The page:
The Platformization of the Web:
Making Web Data Platform Ready
Anne Helmond
In this article, I inquire into Facebook’s development as a platform by situating it within the transformation of social network
sites into social media platforms. I explore this shift with a historical perspective on, what I refer to as, platformization,
or the rise of the platform as the dominant infrastructural and economic model of the social web and its consequences.
Platformization entails the extension of social media platforms into the rest of the web and their drive to make external web
data “platform ready.” The specific technological architecture and ontological distinctiveness of platforms will be examined
by taking their programmability into account. I position platformization as a form of platform critique that inquires into the
dynamics of the decentralization of platform features and the recentralization of “platform ready” data as a way to examine
the consequences of the programmability of social media platforms for the web.
social media, platforms, Facebook, social network sites, Application Programming Interfaces
2 Social Media + Society
market and addressing users, and it has been widely taken up
by consumers and the press (Gillespie, 2010). Within new
media studies, the platform concept has gained prominence
to draw attention to the “discursive work” they undertake
(Gillespie, 2010, p. 348) and to the role of software—which
powers social media—in shaping participation and sociality
(Bucher, 2012a; Hands, 2013; Langlois, McKelvey, Elmer,
& Werbin, 2009; Van Dijck, 2013).
In one of the most central discussions on platforms,
Tarleton Gillespie (2010) puts forward a rather open account
of platforms by focusing on the different connotations of the
term. In the computational sense, Gillespie (2010) defines a
platform as an infrastructure to build applications on.
However, Gillespie (2010) contends, Web 2.0 companies
have introduced a broader meaning of the term “platform”
that moves beyond its computational meaning:
This more conceptual use of “platform” leans on all of the term’s
connotations: computational, something to build upon and
innovate from; political, a place from which to speak and be
heard; figurative, in that the opportunity is an abstract promise as
much as a practical one; and architectural, in that YouTube is
designed as an open-armed, egalitarian facilitation of expression,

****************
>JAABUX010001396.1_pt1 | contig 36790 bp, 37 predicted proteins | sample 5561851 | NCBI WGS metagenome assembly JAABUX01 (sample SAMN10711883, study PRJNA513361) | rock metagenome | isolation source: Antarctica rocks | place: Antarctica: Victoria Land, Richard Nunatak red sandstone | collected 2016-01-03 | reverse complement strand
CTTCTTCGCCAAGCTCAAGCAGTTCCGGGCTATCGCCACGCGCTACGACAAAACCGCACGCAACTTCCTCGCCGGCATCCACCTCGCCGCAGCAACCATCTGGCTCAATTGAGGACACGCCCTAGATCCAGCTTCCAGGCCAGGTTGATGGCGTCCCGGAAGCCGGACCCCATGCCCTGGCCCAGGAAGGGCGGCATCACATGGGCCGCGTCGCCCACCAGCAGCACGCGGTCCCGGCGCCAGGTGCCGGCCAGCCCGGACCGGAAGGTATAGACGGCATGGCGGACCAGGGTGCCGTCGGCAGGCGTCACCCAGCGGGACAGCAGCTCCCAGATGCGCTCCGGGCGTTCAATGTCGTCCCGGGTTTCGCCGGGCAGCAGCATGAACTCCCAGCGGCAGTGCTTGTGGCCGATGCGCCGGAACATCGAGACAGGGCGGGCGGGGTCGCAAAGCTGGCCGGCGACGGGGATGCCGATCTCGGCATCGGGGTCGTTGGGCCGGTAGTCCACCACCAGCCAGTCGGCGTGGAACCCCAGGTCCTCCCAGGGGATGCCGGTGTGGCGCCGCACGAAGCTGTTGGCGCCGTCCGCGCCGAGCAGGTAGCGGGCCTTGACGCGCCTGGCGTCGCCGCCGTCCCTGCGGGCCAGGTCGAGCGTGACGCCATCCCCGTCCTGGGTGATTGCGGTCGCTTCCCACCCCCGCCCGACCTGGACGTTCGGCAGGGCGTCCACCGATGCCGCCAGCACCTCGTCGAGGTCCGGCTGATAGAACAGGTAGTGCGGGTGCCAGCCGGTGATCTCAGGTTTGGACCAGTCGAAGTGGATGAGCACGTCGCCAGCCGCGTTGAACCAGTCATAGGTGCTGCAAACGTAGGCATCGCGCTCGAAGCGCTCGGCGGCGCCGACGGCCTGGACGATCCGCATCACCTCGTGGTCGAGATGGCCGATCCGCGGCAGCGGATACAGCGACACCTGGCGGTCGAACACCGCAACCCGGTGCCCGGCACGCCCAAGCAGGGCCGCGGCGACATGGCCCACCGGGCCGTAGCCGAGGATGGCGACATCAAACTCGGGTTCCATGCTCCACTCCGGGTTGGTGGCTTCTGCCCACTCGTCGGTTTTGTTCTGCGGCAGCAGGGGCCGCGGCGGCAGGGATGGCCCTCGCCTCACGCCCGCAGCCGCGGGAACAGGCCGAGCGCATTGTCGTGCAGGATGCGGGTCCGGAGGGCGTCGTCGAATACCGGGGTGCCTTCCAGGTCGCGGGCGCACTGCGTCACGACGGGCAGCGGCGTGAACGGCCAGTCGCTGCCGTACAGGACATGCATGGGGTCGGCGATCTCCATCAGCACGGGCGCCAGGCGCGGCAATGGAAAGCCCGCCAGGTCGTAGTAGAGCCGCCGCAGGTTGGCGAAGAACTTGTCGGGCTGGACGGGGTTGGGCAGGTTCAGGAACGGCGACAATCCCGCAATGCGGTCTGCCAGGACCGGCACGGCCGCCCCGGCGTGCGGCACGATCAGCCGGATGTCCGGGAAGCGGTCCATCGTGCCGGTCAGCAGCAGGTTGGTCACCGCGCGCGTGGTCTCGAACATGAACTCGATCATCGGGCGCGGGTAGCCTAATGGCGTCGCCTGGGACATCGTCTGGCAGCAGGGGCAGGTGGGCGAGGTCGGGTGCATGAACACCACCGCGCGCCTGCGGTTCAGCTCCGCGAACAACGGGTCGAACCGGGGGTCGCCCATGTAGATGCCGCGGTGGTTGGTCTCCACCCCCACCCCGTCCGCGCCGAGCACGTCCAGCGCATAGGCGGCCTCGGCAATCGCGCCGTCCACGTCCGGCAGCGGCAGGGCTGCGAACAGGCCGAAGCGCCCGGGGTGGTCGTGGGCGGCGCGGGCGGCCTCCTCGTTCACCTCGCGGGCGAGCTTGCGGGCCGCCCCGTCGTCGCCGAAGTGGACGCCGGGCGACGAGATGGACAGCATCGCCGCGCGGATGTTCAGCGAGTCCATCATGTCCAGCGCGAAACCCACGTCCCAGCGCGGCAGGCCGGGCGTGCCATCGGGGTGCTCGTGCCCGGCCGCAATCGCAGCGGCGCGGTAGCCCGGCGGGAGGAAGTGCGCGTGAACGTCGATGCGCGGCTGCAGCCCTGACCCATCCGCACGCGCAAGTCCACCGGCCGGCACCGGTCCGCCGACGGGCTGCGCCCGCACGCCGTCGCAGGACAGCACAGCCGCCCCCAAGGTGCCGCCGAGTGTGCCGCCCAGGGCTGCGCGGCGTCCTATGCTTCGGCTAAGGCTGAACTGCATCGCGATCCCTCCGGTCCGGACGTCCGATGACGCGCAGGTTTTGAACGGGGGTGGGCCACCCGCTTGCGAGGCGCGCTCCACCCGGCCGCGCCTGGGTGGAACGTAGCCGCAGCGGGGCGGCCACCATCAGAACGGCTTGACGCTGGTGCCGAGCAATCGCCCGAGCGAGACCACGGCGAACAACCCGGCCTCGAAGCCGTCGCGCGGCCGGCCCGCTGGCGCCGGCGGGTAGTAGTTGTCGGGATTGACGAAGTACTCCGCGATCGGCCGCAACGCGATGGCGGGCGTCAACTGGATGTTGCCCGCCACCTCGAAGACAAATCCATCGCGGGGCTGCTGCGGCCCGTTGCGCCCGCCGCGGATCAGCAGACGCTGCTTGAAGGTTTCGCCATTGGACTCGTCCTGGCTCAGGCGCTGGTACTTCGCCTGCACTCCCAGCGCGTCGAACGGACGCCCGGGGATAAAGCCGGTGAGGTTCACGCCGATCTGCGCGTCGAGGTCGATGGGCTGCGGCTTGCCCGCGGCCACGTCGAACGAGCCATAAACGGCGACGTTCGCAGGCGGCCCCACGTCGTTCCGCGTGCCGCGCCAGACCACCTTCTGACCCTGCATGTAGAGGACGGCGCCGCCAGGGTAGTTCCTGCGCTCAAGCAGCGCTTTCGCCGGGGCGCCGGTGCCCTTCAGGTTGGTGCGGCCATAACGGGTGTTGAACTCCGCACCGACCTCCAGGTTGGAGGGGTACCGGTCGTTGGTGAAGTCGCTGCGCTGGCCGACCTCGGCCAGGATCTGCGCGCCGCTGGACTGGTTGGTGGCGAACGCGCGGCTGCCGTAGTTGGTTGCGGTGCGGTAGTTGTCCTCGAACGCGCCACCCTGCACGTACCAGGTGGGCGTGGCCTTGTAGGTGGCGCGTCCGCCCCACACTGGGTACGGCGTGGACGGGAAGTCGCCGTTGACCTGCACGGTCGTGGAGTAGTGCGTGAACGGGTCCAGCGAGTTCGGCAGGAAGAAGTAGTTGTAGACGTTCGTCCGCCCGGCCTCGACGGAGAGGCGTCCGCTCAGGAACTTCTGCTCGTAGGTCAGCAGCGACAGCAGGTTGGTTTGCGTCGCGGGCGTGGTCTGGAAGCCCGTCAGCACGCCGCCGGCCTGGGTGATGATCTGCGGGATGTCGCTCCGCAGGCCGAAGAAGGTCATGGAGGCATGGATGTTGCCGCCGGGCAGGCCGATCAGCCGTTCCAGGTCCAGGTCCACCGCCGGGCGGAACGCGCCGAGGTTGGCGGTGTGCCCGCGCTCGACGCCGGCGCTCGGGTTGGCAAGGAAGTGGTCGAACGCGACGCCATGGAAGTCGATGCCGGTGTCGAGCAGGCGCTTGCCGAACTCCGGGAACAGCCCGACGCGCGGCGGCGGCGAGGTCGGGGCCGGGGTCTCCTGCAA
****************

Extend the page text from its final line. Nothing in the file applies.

not an elitist gatekeeper with normative and technical restrictions.
(p. 352)
Gillespie argues that this conceptual use enables plat-
forms to bring various actors together. The computational
meaning of platform speaks to developers, while the other
connotations address actors such as users, advertisers, and
clients (Gillespie, 2010). Gillespie is describing what in eco-
nomics Jean-Charles Rochet and Jean Tirole (2003) call the
business model of a “multi-sided market,” in which a plat-
form enables interactions between two or more distinct par-
ties (p. 990). Facebook is an example of a multi-sided
platform that connects users, advertisers, and third-party
developers and experiences network effects where value
increases for all parties as more people use it (Hagiu, 2014).
Within this economics and management literature, Annabelle
Gawer argues, platforms have often been theorized from two
distinct perspectives: “economic theory conceptualizes plat-
forms as markets (Rochet & Tirole, 2003),” whereas “engi-
neering design theorizes them as ‘modular technological
architectures’ (Baldwin & Woodard, 2009)” (Gawer, 2014, p.
1240). Bernhard Rieder and Guillaume Sire (2014) make an
important call for bringing these perspectives together (p.
197): studying platforms as multi-sided markets, they argue,
“can extend analyses of concrete configurations of power
and identify control points, structural dynamics and crucial
resources for argumentation” (Rieder & Sire, 2013, p. 208).
Following such techno-economic outlook on platforms, in
this article, I examine how the modular technical architecture
of social media platforms connects to their economic model.
In his work on platforms, Gillespie (2010) emphasizes the